The authors reviewed physician-to-physician conversations during emergency transfer of patients with ST-segment elevation myocardial infarction and found that higher-quality physician coordination was associated with faster time to acceptance.
Objectives: Interfacility transfer for time-sensitive emergencies involves rapid and complex care transitions between facilities. We sought to validate relational coordination, a 7-dimension measure of coordination in which a higher score reflects higher-quality coordination, to examine how the quality of coordination affects timeliness in an emergency care setting.
Study Design: Retrospective observational cohort design.
Methods: We used a novel method to examine how the quality of coordination between physicians at the time of transfer affects timeliness of physician acceptance. We recorded physician-to-physician conversations from the transfer of patients with ST-segment elevation myocardial infarction (STEMI), a time-sensitive emergency requiring immediate intervention to prevent morbidity and mortality.
Results: We identified 81 patients experiencing STEMI who were transferred between August 1, 2016, and March 31, 2018. Descriptive statistics, interrater reliability (Spearman correlation coefficients), and generalized linear models were used to examine the association between relational coordination and the physician time-to-acceptance duration. Median (IQR) relational coordination score was 445 (403-493) of a maximum of 700, and median (IQR) time to acceptance was 90.4 (60.2-140.8) seconds. Agreement between abstractors was high (ρ = 0.76). There was a significant, negative relationship between relational coordination and time to acceptance (ρ = –0.38; P < .001). Every 40-point increase in relational coordination was associated with a 25% reduction in time to acceptance.
Conclusions: Relational coordination not only demonstrated high interrater reliability, but higher-quality coordination also was associated with faster physician acceptance during time-sensitive transfers. Use of such measures may provide a mechanism to improve the quality of care and outcomes for patients with STEMI who experience interfacility transfers.
Am J Accountable Care. 2022;10(3):7-15. https://doi.org/10.37765/ajac.2022.89231
Interfacility transfers are complex interactions between transferring and receiving teams from different hospitals who often must act under substantial time pressure. ST-segment elevation myocardial infarction (STEMI) is one such emergent, life-threatening, and time-sensitive condition that can require interfacility transfer. Coordination delays that slow interfacility transfer can be harmful.1,2 Emergency medical services, hospitals, and professional organizations have undertaken substantial structural changes (ie, regionalization) to reduce delays to coronary reperfusion and to create more accessible and timely systems of care. Systemwide coordination of STEMI care in California (ie, regionalization) was associated with increased access to a hospital capable of percutaneous coronary intervention (PCI), greater use of PCI, and lower 7-day mortality and 30-day readmission rates in these high-risk patients.3 However, the interpersonal mechanisms through which structural changes such as regionalization smooth coordination and interfacility transfer remain unclear.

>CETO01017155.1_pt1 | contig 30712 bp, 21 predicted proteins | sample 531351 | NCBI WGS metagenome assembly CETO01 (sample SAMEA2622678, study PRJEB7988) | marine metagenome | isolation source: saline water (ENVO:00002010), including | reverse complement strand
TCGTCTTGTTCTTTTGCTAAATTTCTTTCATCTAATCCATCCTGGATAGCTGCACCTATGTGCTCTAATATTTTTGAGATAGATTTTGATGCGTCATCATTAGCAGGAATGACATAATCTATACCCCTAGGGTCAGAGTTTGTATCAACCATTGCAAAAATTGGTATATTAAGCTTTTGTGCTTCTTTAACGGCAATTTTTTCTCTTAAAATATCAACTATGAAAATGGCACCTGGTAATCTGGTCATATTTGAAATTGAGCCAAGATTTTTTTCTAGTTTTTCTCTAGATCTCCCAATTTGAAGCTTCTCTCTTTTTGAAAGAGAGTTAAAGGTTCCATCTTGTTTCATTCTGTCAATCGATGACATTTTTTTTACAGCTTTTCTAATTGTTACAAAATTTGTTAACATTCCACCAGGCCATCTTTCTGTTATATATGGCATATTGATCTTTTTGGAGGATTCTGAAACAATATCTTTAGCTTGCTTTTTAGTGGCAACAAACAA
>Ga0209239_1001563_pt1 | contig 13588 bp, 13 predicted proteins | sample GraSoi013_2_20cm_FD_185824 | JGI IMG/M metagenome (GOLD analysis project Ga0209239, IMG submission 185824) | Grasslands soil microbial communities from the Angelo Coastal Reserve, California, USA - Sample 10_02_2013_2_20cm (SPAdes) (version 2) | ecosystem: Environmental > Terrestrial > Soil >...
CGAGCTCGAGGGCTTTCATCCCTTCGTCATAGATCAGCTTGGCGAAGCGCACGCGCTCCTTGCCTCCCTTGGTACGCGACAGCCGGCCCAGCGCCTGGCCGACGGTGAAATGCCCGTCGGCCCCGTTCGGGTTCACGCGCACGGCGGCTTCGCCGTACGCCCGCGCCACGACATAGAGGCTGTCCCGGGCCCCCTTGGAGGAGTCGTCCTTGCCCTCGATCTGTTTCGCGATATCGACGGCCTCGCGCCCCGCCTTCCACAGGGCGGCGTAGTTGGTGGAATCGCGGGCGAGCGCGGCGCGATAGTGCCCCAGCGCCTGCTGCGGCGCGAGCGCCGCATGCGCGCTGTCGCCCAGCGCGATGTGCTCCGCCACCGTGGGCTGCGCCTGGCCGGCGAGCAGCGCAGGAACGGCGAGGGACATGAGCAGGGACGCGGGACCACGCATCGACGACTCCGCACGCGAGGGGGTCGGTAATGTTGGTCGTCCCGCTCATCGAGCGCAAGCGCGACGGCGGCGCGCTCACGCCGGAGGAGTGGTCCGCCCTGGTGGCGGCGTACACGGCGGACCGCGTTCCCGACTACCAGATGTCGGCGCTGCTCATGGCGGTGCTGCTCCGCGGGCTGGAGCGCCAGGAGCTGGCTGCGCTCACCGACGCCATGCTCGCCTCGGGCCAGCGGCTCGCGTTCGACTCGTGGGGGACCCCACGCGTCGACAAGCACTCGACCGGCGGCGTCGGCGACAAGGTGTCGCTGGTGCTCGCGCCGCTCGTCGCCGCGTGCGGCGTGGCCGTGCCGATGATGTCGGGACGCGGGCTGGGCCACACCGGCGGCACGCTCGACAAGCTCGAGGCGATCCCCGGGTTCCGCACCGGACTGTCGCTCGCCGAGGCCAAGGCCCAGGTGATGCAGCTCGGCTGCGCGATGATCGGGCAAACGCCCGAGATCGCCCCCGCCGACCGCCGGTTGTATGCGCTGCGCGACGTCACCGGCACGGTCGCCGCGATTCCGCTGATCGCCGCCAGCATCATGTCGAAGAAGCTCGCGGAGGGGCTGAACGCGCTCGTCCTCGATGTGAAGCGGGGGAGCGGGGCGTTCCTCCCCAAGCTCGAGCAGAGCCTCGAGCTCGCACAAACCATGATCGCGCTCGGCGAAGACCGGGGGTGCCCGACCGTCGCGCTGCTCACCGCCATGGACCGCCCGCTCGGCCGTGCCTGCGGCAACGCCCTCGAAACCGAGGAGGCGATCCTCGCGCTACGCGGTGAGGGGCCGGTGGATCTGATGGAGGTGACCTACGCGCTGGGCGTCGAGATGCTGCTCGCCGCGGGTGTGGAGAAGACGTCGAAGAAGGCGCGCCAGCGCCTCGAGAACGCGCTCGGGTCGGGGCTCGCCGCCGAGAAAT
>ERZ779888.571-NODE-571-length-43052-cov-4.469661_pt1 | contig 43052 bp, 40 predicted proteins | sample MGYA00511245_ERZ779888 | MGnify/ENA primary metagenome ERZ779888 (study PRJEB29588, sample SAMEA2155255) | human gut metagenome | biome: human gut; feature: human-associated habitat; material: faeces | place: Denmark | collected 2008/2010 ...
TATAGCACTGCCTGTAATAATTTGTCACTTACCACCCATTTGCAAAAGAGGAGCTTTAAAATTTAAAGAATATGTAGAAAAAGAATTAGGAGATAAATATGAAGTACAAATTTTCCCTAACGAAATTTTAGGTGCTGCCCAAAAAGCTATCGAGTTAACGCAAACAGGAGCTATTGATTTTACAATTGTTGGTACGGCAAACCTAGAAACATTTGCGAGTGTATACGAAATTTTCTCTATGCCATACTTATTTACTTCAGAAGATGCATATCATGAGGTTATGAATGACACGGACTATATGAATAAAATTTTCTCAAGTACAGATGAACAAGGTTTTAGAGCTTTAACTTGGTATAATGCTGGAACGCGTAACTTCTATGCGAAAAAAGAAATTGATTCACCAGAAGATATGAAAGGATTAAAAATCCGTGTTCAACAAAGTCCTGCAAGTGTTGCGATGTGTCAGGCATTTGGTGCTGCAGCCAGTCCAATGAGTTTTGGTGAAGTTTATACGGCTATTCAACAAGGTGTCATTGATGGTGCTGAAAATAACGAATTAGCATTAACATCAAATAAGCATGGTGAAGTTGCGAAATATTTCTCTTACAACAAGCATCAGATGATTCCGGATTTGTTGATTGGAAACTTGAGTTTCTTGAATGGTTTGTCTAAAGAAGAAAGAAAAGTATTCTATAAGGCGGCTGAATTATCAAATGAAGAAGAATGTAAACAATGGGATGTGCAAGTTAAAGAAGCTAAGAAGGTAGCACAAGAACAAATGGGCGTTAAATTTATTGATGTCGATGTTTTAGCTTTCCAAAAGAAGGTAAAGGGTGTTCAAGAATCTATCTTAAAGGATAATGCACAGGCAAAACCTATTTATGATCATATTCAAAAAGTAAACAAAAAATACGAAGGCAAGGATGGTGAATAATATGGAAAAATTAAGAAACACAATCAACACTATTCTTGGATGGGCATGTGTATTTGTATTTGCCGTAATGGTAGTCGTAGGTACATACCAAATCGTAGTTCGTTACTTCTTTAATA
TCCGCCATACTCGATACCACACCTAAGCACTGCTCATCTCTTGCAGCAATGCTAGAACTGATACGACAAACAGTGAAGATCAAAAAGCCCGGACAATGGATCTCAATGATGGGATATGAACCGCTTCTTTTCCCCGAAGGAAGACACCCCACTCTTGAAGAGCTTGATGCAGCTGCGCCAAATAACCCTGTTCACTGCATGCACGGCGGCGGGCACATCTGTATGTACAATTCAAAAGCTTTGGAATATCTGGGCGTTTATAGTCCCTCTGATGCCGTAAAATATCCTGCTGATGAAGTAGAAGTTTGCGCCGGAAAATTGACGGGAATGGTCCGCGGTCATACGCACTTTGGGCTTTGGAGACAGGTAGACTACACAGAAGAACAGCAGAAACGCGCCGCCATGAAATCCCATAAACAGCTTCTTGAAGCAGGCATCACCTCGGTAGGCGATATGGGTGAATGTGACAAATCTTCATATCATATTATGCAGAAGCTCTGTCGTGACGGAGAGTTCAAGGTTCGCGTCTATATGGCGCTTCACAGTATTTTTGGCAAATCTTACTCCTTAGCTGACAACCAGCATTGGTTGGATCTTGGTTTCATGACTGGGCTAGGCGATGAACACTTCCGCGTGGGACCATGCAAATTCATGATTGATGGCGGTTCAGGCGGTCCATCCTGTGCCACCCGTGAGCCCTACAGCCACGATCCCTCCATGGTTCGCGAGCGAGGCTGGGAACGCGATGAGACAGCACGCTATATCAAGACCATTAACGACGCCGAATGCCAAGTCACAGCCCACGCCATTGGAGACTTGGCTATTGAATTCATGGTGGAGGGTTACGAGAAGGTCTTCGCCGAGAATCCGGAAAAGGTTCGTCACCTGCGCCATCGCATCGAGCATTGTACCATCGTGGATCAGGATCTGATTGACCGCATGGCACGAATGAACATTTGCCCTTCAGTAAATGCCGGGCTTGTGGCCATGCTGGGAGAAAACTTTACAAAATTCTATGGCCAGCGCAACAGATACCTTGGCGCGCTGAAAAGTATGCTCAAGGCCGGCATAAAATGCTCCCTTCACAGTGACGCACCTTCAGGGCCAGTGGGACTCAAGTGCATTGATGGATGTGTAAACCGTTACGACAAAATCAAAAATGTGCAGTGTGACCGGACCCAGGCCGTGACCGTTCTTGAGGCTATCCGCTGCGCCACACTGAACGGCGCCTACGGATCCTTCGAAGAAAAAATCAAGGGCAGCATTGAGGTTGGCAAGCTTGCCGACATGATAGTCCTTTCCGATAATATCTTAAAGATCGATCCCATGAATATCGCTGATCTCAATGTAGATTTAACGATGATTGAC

Relationships between organizations and their ability to coordinate complex transfers rapidly may help to explain high-performing STEMI systems of care.4 Prior research on coordination suggests that formal affiliation5 and existence of formal hospital-level relationships6 have a greater influence on transfer destinationthan the distance or quality of the receiving hospital.7,8 Alternatively, simplifying and standardizing processes during interfacility transfers can reduce total duration of transfers.9 Examination of communication during nursing home transfers to the emergency department (ED) has focused on the content and accuracy of communication in transferred documents.10 Prior work demonstrated that the time between electrocardiogram performance and cardiac catheterization laboratory activation is paramount to timeliness of transfer and is influenced by the communication between transferring and receiving centers.11 Given the challenges of capturing the content and quality of the interaction(s) that comprise the transfer during the event, prior work fails to capture the range and type of events that occur during transfers that may ultimately affect patient care and lead to delays. How physician interactions at the time of an emergency transfer affect processes of care that should otherwise be standardized is poorly understood. Whether the quality of real-time coordinating affects transfer processes is key to understanding and improving coordination among care professionals and their organizations.